California’s Ban on School Suspensions Invites Another Parkland

Andrew Pollack

My daughter Meadow was murdered in the Parkland school shooting in Florida last year. It was the most avoidable mass murder in American history. And last week, Governor Gavin Newsom just forced into every school in California the policies that made it inevitable.

The Parkland shooter was a known-wolf. Before the massacre was over, students knew who did it. He was considered so dangerous when he attended Marjory Stoneman Douglas High School that school administrators banned him from bringing a backpack and frisked him every day for fear that he’d bring a deadly weapon.

Even though security staff brought him to the principal’s office all the time, his disciplinary record looked pretty clean on paper. If he had been arrested at school for his crimes, maybe the FBI could have followed through on tips that he would shoot up the school. And if he’d been disciplined for his sub-criminal misbehavior, maybe school administrators could have made a strong case for sending him back to a specialized school for disturbed students, where he so badly needed to be.

But the Broward County school district had embarked on a quest to fight the “school-to-prison pipeline” by lowering suspensions, expulsions, and arrests. And school principals responded by systematically sweeping disturbing behavior under the rug. If one individual in the Broward school district made one responsible decision about the killer, the tragedy could have been averted. But you can’t even call what happened a “failure,” because each obviously irresponsible decision makes perfect sense given the policies.

The state of California has just lurched far harder on leniency than Broward, by banning suspensions and expulsions for nonviolent offenses.

Don’t you dare think that in practice this leniency won’t extend to violence, though. In Broward, 52 percent of teachers fear for their safety. Twenty-four percent have been threatened. Thirteen percent have been assaulted. And only 39 percent think that a student would be suspended if he assaulted them.

Beyond leading to an increase in school violence and risk of deadly catastrophe, these leniency policies are profoundly bad for learning and for character. We know what happens when schools ban suspension.

In Philadelphia, math proficiency declined by three percentage points, and reading proficiency by seven. Truancy skyrocketed from about 25 percent to over 40 percent, perhaps because even as suspensions for nonviolent offenses fell, suspensions for serious offenses rose.

Education researcher Dominic Zarecki studied the effects of suspension bans in several California districts: Los Angeles, Oakland, San Francisco, and Pasadena. The harm to math achievement was large enough to take a student from the 50th percentile to the 39th percentile after three years.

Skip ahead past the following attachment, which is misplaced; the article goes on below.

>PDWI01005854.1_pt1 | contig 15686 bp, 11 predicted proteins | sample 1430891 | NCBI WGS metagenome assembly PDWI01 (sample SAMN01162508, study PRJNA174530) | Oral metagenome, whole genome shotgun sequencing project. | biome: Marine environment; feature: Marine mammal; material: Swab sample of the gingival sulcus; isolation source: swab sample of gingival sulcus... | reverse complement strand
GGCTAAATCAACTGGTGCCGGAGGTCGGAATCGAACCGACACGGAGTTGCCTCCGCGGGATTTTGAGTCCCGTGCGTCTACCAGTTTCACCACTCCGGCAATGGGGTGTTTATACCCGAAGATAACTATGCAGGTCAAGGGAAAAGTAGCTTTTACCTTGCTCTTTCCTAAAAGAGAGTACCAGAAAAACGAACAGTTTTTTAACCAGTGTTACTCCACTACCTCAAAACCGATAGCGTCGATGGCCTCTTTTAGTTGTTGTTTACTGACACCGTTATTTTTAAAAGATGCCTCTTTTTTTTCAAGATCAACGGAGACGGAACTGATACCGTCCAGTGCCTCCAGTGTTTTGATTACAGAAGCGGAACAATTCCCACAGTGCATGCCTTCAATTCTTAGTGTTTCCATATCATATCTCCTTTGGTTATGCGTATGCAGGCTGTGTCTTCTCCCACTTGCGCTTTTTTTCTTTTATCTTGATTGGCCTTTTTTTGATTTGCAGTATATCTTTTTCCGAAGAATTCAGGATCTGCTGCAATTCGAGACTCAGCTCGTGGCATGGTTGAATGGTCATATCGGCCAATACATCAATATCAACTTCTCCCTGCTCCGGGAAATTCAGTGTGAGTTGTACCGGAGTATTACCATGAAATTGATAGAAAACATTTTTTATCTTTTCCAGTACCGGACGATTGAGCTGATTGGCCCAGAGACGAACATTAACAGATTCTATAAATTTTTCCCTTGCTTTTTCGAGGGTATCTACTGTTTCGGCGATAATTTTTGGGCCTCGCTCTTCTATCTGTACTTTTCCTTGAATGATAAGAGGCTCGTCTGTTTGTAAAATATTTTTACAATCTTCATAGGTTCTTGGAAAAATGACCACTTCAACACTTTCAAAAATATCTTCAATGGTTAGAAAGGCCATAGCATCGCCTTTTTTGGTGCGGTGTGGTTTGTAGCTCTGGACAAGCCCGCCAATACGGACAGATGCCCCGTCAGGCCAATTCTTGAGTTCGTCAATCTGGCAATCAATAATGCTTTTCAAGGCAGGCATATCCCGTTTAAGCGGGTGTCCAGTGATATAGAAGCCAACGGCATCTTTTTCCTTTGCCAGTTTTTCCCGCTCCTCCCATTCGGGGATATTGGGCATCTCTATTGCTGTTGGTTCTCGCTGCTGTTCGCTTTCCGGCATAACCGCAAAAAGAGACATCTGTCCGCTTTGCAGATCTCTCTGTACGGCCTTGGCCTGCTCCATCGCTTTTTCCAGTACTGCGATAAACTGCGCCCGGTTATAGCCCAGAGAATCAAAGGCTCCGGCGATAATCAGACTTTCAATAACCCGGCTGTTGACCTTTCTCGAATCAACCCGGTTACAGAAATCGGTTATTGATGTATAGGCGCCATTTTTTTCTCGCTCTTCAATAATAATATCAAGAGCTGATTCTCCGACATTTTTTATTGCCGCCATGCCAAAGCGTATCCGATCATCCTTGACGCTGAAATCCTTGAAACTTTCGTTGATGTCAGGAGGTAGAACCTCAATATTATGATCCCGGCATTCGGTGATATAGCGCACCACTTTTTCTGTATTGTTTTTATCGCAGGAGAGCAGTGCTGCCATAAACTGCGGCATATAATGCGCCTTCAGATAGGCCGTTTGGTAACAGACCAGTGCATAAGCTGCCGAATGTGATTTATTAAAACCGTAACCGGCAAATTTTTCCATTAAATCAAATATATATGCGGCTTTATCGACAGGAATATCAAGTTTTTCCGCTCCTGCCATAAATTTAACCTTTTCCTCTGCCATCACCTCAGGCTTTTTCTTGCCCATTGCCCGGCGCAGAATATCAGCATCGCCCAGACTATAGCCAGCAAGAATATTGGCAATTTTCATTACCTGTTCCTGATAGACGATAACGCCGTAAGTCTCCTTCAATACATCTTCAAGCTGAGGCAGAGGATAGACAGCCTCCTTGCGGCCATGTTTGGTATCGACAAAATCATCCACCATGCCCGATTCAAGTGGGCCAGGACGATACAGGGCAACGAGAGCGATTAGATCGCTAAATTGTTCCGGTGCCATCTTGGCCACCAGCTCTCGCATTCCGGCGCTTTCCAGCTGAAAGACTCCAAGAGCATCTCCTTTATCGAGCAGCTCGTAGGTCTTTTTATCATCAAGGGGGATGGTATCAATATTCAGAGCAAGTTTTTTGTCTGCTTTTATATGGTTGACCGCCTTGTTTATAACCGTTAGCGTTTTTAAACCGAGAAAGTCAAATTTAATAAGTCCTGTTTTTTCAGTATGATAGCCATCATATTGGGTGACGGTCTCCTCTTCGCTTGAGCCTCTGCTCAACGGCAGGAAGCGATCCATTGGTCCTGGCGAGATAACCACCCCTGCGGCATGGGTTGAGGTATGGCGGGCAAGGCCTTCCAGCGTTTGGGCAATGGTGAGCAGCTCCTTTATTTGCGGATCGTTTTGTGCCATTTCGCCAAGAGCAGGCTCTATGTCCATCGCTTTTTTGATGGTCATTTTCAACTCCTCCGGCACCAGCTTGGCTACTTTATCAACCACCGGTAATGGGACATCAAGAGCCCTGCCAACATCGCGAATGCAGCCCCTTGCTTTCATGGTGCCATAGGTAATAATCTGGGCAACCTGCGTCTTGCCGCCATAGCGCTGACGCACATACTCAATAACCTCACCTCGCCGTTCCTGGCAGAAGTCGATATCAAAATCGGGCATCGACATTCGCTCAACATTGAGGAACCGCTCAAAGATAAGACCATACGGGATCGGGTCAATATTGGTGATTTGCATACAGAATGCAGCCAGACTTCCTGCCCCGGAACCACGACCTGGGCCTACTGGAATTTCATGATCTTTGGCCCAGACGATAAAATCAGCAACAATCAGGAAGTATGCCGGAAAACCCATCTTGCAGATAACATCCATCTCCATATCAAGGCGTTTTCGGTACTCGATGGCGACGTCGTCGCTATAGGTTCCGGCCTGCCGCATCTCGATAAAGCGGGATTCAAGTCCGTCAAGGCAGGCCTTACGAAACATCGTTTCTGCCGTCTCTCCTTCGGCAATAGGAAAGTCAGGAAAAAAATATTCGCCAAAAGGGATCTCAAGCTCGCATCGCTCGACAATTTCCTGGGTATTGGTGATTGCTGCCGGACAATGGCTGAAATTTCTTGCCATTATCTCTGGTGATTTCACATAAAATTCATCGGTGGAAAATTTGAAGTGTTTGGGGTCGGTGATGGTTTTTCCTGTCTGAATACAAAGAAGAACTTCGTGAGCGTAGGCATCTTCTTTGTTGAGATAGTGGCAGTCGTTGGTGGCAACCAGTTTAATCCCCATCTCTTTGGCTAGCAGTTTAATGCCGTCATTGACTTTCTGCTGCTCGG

Anti-discipline advocates claim that suspensions can be replaced by “restorative justice” and “healing circles.” In reality, that does further damage. A gold-standard study from the RAND corporation found that in Pittsburgh, “restorative justice” harmed academic achievement among black students.

Anti-discipline advocates claim that they are fighting the “school-to-prison pipeline.” In reality, their policies increase the flow. The idea that not holding kids accountable for their actions will make them more law-abiding as adults is idiotic. If we tell juveniles there are no consequences for misbehavior, we set them up for failure in the workplace. And we put them at risk for a hard reckoning when they find that behavior that didn’t even get them suspended in school gets them a felony charge when they hit age 18.

For evidence, look no further than Los Angeles. As the school board banned suspensions, referrals to law enforcement increased 145 percent. And last year, threats of violence in Los Angeles schools increased by 70 percent.

I sent my daughter to public school thinking she was safe. I had no idea there was a kid there so dangerous that they frisked him every day. I had no idea that the school was systematically covering up threats and violence. I didn’t know.

I can’t let any other parent make that excuse. That’s why I wrote a book to tell the true story of Parkland. I don’t expect that this article or that book, or that anything, really, will convince the Democratic politicians who run California to think twice about this terrible mistake. My whole life’s mission now is to inform parents.

Chances are, your kid won’t get murdered at school. But you have to know about the type of environment you’re putting your child in. Public school in California is now a place where disruption, threats, and even violence can’t even be punished.

My advice to California parents: Stretch your wallet to send them to private school. Or keep them in public school and roll the dice.

More from National Review